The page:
Tiger Capital Group Co-Founder Predicts Dramatic Increase in Store Closures, Bankruptcies and Asset Liquidations Due to COVID-19
NEW YORK, April 22, 2020 /PRNewswire via COMTEX/ — NEW YORK, April 22, 2020 /PRNewswire/ — COVID-19 will cause a huge spike in asset dispositions across multiple sectors once the economic recovery begins, advised Dan Kane, Co-Founder and Managing Member of Tiger Capital Group, in a podcast interview with The ABF Journal posted on April 20.
Retailers, manufacturers and distributors will be particularly hard hit due to the cascading economic effects of the pandemic, Kane told Phil Neuffer, managing editor, in the fifth episode of the magazine’s podcast series exploring the effects of COVID-19 on the ABL industry.
“We have all heard how the United States is so over-retailed compared to other countries,” Kane said, noting that many chains were teetering even before the pandemic. “This event may expedite the reduction to get us where a lot of the other countries are in terms of retail square footage … I don’t see how the next year or two are not going to be very busy in retail store closings, unfortunately.”
For now, though, lockdown orders make it impossible to run selective store closure sales or going-out-of-business events, Kane noted. “Until it is safe for employees and consumers to go shopping again, we just cannot run sales [via brick-and-mortar channels],” said the veteran ABL executive, who has nearly 30 years of experience in the disposition and appraisal of consumer goods, commercial and industrial assets, real estate and intellectual property.
When economic activity starts to resume, moreover, the unknowns include whether consumers will feel safe enough or have enough money to resume shopping and whether altered business practices will dampen sales. “We’re already hearing that certain locations may not even accept cash because of the dangers associated with touching the money,” Kane said.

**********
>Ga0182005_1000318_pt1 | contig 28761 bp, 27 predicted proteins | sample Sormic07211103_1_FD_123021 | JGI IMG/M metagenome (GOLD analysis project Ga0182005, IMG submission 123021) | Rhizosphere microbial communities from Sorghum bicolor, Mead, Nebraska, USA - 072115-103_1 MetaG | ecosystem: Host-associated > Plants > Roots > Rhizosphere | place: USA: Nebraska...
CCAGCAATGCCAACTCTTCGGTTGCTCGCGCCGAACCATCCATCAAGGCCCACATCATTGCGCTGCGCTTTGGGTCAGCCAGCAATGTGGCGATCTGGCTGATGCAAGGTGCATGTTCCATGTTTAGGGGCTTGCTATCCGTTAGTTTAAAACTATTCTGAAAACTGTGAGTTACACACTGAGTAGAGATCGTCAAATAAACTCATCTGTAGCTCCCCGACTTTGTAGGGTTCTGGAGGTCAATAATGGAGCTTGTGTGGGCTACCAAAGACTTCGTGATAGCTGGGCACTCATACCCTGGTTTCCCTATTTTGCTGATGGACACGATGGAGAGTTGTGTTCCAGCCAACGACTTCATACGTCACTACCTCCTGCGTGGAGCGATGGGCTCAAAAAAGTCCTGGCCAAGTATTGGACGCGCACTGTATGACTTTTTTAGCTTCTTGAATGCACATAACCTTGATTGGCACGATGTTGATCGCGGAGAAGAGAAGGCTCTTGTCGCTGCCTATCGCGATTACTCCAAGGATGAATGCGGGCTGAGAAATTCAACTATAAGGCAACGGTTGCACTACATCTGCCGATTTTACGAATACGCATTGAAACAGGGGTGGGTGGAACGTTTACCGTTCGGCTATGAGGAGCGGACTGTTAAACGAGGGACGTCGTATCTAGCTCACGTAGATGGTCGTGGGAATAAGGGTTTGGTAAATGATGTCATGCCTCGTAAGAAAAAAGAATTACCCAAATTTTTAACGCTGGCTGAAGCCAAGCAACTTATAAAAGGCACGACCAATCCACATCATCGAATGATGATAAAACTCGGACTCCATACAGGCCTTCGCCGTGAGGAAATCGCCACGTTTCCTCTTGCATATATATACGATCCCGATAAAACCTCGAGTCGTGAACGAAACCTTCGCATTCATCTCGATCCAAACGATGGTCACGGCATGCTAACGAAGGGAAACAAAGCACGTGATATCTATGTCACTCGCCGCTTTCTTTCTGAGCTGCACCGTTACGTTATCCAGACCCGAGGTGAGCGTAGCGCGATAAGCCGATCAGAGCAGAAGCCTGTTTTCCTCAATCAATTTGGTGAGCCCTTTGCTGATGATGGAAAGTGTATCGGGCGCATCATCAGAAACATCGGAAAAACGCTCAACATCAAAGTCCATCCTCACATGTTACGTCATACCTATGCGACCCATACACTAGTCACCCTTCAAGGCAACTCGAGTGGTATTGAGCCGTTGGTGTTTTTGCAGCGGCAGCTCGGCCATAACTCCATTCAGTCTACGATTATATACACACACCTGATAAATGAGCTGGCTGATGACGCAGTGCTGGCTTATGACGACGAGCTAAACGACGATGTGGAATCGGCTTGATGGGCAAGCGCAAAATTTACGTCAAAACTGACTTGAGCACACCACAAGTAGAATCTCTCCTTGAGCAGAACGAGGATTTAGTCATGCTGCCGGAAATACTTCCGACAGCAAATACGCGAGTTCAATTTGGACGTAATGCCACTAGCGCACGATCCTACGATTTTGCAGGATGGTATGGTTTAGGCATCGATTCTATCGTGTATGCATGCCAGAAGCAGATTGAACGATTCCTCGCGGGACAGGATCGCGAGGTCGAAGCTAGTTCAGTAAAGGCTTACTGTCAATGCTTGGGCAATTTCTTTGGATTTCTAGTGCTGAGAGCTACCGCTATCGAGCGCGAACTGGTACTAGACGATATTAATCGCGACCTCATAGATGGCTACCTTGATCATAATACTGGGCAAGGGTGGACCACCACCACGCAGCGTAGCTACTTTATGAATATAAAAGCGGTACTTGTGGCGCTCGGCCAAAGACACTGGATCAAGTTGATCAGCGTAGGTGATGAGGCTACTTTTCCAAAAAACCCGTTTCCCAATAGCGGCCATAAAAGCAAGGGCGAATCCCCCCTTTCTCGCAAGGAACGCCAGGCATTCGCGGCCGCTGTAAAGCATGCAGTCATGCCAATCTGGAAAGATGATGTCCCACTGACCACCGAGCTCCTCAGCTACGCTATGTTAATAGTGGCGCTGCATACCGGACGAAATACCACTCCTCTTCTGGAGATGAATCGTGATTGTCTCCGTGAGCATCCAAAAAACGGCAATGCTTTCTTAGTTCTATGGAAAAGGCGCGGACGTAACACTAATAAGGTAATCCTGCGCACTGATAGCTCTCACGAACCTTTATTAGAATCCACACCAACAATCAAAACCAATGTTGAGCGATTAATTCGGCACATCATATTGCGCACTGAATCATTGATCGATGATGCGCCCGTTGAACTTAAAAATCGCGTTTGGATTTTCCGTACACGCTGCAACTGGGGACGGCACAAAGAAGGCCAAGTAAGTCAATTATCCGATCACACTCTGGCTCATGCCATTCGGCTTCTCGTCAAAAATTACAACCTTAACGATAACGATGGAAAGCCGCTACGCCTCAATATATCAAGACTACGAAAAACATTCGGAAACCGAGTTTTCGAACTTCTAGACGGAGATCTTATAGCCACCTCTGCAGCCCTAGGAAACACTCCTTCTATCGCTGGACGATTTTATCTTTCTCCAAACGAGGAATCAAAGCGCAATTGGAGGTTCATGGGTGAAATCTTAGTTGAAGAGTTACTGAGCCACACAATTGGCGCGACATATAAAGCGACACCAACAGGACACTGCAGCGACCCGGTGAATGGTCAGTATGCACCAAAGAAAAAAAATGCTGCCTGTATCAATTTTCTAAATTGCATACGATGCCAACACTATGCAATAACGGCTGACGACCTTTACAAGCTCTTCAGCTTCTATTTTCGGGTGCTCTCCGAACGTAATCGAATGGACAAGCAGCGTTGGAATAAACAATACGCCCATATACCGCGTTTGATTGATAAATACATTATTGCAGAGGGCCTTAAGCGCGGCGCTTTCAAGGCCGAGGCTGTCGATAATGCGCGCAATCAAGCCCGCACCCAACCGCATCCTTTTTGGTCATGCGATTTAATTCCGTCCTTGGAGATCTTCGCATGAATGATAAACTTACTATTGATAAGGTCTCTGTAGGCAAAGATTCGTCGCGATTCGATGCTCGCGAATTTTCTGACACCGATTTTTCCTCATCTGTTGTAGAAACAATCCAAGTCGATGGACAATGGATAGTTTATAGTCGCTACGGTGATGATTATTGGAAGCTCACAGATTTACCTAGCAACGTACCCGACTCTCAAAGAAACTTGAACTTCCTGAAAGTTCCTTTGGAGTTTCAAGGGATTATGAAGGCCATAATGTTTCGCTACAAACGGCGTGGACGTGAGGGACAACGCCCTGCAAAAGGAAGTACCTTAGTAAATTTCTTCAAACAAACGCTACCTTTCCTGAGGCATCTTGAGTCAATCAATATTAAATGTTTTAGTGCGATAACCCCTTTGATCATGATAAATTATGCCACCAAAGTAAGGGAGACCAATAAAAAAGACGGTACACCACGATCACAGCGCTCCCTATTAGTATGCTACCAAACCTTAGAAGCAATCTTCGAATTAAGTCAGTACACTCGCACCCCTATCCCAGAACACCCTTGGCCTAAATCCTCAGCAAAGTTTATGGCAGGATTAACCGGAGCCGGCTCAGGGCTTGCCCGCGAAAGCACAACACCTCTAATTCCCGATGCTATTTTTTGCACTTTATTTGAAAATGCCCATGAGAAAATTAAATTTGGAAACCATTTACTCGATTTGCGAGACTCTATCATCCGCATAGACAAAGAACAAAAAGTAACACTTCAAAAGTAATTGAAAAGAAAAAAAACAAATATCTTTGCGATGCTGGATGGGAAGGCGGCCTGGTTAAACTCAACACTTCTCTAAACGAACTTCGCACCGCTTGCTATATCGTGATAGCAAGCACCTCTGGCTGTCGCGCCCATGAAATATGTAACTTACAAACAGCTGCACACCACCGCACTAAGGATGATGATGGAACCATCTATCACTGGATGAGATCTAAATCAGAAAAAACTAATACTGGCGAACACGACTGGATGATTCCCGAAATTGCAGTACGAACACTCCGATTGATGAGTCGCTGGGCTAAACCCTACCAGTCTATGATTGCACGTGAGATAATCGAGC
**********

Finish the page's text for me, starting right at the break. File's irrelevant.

In the meantime, the shutdown will continue to hammer a wide range of industries. Vendors that supply retailers, for example, typically lack signed purchase orders until their goods are ready to ship. As a result, they’re getting stuck with cancellations. The lockdowns also threaten to leave retailers with massive amounts of out-of-season merchandise. “And think about how many retailers and others cannot afford to pay their rent now, as well was what’s happening to those who supply food to restaurants, all of the workers there,” Kane said. “There is so much less trucking going on these days. In auctions, we have seen reductions of 25 percent on the price of trucks.”
Oil and gas, too, has cratered. “Oil needs to be at $40 or $45 a barrel for producers to make money,” Kane noted. “Today it’s something like $20.” In the 15-minute interview, Kane described how Tiger has pivoted by relying more heavily on data in its approach to retail and wholesale inventory appraisals, which have continued during the pandemic. He noted that machinery and equipment appraisals are largely on hold because they typically require in-person examinations.
During the discussion, Neuffer asked Kane about the effects of the pandemic on junior debt and mezzanine lenders. [Tiger’s financial services practice provides junior secured debt (tranche B, mezzanine) financing and equity capital.] In his candid response, Kane described the situation as “scary” right now. “You’ve got the bottom 20 percent of the loan, and all of a sudden there is just a massive drop in asset values everywhere,” he said. “It is really hard. These loans are just much riskier.”
Pricing new loans is challenging as well due to the unprecedented level of uncertainty, he added. As lenders try to account for such risks, borrowers could end up facing more conservative advance rates and higher reserves and pricing. “No one ever envisioned that you would almost have a total shutdown of the economy like this,” Kane said.
While retail liquidation sales are on hold, Tiger’s Commercial & Industrial Division has been able to conduct online auctions —a longstanding focus of the company—that generated solid returns for sellers. “We actually had two auctions [of professional audio/video gear] in March that we were very happy with,” Kane noted. “We had a very high number of registered bidders and an extremely high sell-through, which was encouraging.”
Until the pandemic passes, asset-based lending will face challenges, but stakeholders should be planning now for the next turn of the cycle, Kane advised. “Think ahead, because at some point the recovery is going to start, and you want to be ready to act very quickly.”
In closing, he pointed listeners to Tiger’s new for lenders, which ranks the risk of various inventory types based on the work of Tiger’s analytical teams.